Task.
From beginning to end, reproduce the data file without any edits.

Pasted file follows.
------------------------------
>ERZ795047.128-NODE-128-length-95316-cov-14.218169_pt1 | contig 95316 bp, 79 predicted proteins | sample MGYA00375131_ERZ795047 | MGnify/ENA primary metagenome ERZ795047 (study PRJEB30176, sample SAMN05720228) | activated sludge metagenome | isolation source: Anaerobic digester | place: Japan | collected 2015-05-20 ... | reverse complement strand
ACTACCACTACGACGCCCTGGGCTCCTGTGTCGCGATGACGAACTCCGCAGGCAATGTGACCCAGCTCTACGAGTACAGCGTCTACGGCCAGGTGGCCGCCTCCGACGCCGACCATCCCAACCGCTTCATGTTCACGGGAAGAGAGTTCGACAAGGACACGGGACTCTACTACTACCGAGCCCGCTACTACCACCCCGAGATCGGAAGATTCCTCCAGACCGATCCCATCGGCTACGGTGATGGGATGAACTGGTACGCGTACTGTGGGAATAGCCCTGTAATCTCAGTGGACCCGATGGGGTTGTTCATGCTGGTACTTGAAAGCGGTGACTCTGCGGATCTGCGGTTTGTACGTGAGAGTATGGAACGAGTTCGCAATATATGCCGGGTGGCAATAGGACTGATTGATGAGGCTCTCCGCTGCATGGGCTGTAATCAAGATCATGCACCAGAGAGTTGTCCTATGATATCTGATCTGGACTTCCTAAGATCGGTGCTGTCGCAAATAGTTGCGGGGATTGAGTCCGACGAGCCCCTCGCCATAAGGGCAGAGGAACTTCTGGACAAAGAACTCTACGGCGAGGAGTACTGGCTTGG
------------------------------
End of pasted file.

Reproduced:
>ERZ795047.128-NODE-128-length-95316-cov-14.218169_pt1 | contig 95316 bp, 79 predicted proteins | sample MGYA00375131_ERZ795047 | MGnify/ENA primary metagenome ERZ795047 (study PRJEB30176, sample SAMN05720228) | activated sludge metagenome | isolation source: Anaerobic digester | place: Japan | collected 2015-05-20 ... | reverse complement strand
ACTACCACTACGACGCCCTGGGCTCCTGTGTCGCGATGACGAACTCCGCAGGCAATGTGACCCAGCTCTACGAGTACAGCGTCTACGGCCAGGTGGCCGCCTCCGACGCCGACCATCCCAACCGCTTCATGTTCACGGGAAGAGAGTTCGACAAGGACACGGGACTCTACTACTACCGAGCCCGCTACTACCACCCCGAGATCGGAAGATTCCTCCAGACCGATCCCATCGGCTACGGTGATGGGATGAACTGGTACGCGTACTGTGGGAATAGCCCTGTAATCTCAGTGGACCCGATGGGGTTGTTCATGCTGGTACTTGAAAGCGGTGACTCTGCGGATCTGCGGTTTGTACGTGAGAGTATGGAACGAGTTCGCAATATATGCCGGGTGGCAATAGGACTGATTGATGAGGCTCTCCGCTGCATGGGCTGTAATCAAGATCATGCACCAGAGAGTTGTCCTATGATATCTGATCTGGACTTCCTAAGATCGGTGCTGTCGCAAATAGTTGCGGGGATTGAGTCCGACGAGCCCCTCGCCATAAGGGCAGAGGAACTTCTGGACAAAGAACTCTACGGCGAGGAGTACTGGCTTGG